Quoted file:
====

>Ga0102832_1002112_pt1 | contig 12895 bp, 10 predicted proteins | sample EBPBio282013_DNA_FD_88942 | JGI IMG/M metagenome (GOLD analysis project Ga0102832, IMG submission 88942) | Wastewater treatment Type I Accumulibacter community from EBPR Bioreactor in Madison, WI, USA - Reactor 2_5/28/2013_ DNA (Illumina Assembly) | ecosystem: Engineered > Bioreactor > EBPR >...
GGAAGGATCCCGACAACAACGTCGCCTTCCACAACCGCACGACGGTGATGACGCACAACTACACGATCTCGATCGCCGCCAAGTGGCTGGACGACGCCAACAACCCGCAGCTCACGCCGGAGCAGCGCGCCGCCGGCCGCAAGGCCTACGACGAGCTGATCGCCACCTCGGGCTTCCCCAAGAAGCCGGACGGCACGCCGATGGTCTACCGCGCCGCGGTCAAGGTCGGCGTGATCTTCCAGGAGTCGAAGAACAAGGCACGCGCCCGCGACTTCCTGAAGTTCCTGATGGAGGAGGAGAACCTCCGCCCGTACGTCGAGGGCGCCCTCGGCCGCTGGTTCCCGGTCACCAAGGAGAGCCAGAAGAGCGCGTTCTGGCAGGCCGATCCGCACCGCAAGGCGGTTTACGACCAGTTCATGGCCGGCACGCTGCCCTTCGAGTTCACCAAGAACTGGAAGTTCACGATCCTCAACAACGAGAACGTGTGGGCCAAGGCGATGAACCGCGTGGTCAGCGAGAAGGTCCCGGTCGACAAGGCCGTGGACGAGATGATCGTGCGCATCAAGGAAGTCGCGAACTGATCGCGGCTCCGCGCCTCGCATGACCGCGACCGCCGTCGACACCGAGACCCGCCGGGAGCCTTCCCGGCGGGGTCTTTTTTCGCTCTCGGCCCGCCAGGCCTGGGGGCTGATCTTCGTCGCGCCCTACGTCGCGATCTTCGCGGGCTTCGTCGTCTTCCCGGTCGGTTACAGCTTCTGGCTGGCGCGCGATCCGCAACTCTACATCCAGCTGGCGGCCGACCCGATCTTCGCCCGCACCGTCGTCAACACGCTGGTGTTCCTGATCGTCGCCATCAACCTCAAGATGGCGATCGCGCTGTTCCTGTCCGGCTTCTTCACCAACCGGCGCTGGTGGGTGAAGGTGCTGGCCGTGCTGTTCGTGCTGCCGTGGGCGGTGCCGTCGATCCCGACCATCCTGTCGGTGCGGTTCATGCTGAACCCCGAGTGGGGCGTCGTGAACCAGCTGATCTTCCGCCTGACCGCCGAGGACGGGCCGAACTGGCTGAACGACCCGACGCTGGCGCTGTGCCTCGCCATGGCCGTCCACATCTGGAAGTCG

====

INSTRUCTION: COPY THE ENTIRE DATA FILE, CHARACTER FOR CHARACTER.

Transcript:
>Ga0102832_1002112_pt1 | contig 12895 bp, 10 predicted proteins | sample EBPBio282013_DNA_FD_88942 | JGI IMG/M metagenome (GOLD analysis project Ga0102832, IMG submission 88942) | Wastewater treatment Type I Accumulibacter community from EBPR Bioreactor in Madison, WI, USA - Reactor 2_5/28/2013_ DNA (Illumina Assembly) | ecosystem: Engineered > Bioreactor > EBPR >...
GGAAGGATCCCGACAACAACGTCGCCTTCCACAACCGCACGACGGTGATGACGCACAACTACACGATCTCGATCGCCGCCAAGTGGCTGGACGACGCCAACAACCCGCAGCTCACGCCGGAGCAGCGCGCCGCCGGCCGCAAGGCCTACGACGAGCTGATCGCCACCTCGGGCTTCCCCAAGAAGCCGGACGGCACGCCGATGGTCTACCGCGCCGCGGTCAAGGTCGGCGTGATCTTCCAGGAGTCGAAGAACAAGGCACGCGCCCGCGACTTCCTGAAGTTCCTGATGGAGGAGGAGAACCTCCGCCCGTACGTCGAGGGCGCCCTCGGCCGCTGGTTCCCGGTCACCAAGGAGAGCCAGAAGAGCGCGTTCTGGCAGGCCGATCCGCACCGCAAGGCGGTTTACGACCAGTTCATGGCCGGCACGCTGCCCTTCGAGTTCACCAAGAACTGGAAGTTCACGATCCTCAACAACGAGAACGTGTGGGCCAAGGCGATGAACCGCGTGGTCAGCGAGAAGGTCCCGGTCGACAAGGCCGTGGACGAGATGATCGTGCGCATCAAGGAAGTCGCGAACTGATCGCGGCTCCGCGCCTCGCATGACCGCGACCGCCGTCGACACCGAGACCCGCCGGGAGCCTTCCCGGCGGGGTCTTTTTTCGCTCTCGGCCCGCCAGGCCTGGGGGCTGATCTTCGTCGCGCCCTACGTCGCGATCTTCGCGGGCTTCGTCGTCTTCCCGGTCGGTTACAGCTTCTGGCTGGCGCGCGATCCGCAACTCTACATCCAGCTGGCGGCCGACCCGATCTTCGCCCGCACCGTCGTCAACACGCTGGTGTTCCTGATCGTCGCCATCAACCTCAAGATGGCGATCGCGCTGTTCCTGTCCGGCTTCTTCACCAACCGGCGCTGGTGGGTGAAGGTGCTGGCCGTGCTGTTCGTGCTGCCGTGGGCGGTGCCGTCGATCCCGACCATCCTGTCGGTGCGGTTCATGCTGAACCCCGAGTGGGGCGTCGTGAACCAGCTGATCTTCCGCCTGACCGCCGAGGACGGGCCGAACTGGCTGAACGACCCGACGCTGGCGCTGTGCCTCGCCATGGCCGTCCACATCTGGAAGTCG